4. It’s important that everybody leave the retrospective having a mission to accomplish. It will improve the sense of ownership inside the project;
      6. Feedbacks among the team

        The retrospective can get deeper depending on the team’s maturity to discuss about the project and about themselves. If you have an under-construction team, that doesn’t has a strong relationship yet, don’t worry about including this practice. It can be added while your team develops itself.

        But if you already have a mature team, that knows each other and are feeling free to give each other straight feedbacks, it will be very important! A well given feedback among the team will increase the confidence within it, and will make people to work better on that group. Be careful not creating a conflict here. You, as the retrospective leader, must know the limits.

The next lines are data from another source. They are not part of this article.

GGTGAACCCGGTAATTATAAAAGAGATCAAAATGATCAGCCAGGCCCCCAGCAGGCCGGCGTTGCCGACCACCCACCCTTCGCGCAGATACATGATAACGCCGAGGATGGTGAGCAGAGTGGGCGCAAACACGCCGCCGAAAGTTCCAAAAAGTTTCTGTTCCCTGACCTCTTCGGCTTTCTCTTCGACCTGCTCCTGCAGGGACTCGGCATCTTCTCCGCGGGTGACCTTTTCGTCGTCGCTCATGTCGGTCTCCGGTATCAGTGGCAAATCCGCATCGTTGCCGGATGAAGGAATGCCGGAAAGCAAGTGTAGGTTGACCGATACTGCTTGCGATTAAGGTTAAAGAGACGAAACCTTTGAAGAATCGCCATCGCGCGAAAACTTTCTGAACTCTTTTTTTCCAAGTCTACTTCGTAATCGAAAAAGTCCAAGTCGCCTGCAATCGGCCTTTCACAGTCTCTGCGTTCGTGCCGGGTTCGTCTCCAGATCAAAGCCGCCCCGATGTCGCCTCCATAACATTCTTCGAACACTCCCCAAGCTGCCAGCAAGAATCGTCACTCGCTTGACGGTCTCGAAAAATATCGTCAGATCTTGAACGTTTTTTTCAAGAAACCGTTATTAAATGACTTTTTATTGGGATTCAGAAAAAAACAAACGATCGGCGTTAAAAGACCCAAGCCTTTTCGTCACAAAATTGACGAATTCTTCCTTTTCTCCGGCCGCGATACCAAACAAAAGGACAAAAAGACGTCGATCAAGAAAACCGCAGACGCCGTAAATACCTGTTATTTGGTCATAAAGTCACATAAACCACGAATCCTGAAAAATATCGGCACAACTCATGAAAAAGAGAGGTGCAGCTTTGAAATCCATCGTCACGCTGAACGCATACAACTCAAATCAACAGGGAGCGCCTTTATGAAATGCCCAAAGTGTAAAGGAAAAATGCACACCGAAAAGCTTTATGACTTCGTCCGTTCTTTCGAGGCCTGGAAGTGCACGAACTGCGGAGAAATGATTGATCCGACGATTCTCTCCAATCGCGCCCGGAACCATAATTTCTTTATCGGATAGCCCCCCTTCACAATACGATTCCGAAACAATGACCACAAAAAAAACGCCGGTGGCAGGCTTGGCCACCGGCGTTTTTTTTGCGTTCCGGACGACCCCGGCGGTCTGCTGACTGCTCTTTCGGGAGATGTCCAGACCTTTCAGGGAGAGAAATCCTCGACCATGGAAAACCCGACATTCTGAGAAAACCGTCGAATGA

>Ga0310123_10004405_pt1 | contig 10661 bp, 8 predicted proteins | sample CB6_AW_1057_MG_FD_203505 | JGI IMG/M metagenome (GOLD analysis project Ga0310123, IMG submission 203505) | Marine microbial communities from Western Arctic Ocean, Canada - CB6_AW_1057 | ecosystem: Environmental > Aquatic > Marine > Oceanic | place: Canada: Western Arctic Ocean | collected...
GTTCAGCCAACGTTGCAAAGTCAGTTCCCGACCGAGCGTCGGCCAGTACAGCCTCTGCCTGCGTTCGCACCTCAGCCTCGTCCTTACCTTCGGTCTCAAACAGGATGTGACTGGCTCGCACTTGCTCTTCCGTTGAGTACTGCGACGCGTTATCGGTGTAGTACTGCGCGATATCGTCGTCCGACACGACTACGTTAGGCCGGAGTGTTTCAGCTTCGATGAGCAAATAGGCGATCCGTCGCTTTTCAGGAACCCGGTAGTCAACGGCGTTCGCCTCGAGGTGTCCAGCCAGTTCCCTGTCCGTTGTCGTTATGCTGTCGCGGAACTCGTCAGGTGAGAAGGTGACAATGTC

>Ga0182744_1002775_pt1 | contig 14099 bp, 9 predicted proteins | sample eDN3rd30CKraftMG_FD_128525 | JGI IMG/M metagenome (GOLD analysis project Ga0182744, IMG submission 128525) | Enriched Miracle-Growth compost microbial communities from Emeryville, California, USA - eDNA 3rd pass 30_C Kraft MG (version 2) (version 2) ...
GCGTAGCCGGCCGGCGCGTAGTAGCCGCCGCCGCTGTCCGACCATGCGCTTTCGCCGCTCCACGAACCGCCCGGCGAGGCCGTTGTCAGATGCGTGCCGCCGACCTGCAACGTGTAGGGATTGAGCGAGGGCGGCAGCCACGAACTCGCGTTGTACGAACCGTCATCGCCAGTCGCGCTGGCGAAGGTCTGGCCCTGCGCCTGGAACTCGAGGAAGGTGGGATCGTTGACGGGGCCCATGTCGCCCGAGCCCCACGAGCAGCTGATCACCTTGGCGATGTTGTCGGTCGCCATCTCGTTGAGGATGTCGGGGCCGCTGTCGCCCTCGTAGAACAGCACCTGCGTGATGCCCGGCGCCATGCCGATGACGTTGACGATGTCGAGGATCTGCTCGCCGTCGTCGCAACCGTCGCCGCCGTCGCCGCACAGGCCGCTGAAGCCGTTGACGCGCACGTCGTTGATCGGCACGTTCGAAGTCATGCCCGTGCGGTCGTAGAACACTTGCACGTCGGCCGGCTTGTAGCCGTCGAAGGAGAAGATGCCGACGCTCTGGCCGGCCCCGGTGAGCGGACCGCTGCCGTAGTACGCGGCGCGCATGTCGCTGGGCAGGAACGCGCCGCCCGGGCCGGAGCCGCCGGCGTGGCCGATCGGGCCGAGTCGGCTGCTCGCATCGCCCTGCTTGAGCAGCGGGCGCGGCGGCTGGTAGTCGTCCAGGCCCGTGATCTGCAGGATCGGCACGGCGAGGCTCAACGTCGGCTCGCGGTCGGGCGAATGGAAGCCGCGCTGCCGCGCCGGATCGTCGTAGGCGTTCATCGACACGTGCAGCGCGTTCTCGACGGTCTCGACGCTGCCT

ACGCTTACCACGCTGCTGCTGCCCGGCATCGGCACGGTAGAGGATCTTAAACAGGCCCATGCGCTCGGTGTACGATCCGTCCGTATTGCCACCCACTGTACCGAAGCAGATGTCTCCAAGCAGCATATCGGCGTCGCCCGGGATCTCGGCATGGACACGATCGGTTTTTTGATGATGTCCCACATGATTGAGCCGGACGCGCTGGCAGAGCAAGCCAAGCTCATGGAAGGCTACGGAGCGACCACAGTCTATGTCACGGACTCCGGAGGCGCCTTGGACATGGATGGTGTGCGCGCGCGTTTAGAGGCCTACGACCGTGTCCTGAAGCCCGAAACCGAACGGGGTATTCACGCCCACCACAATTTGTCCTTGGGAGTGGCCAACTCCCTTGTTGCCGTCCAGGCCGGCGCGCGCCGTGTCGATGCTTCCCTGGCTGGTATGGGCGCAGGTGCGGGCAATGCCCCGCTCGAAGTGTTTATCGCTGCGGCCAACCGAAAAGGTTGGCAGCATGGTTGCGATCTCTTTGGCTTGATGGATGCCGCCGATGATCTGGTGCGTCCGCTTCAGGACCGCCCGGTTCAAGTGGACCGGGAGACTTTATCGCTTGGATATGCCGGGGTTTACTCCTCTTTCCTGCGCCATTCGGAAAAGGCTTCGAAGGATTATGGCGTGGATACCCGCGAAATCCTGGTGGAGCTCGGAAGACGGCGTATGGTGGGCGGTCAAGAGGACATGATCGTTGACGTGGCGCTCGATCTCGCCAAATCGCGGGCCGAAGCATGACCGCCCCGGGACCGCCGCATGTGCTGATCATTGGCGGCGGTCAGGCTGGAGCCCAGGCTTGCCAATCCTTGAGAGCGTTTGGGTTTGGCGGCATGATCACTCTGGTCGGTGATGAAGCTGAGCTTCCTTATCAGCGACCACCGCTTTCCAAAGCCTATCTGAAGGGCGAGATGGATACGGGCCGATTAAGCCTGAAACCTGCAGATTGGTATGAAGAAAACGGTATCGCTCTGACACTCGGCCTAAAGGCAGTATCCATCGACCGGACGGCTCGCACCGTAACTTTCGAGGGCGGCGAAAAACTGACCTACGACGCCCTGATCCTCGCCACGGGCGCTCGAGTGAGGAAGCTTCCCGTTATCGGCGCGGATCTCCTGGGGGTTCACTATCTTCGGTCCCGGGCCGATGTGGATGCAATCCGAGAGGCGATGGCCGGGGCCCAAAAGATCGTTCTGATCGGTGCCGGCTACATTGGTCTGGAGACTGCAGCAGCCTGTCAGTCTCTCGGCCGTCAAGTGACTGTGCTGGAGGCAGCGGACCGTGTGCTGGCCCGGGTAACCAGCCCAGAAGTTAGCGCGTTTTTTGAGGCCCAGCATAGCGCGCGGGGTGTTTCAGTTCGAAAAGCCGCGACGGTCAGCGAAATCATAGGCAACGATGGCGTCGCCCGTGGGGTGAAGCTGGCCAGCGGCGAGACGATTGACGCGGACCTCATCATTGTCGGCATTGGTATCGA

You’re done

After your retrospective you probably will have an action plan for every point of problem. It was you goal, right? It’s very important for your organization and for your way to get the work done for that specific customer.

But the team also gets very important benefits from that. With this practice you will ensure that your team is under a continuous improvement process, and their trustship, ownership sense, and team work are growing.

 

You can find more useful content about retrospectives, from Scrum.org.

Avoiding problems, Customers, Office

Did you really SAY the message you wanted to?

August 20, 2017
communication

We must communicate!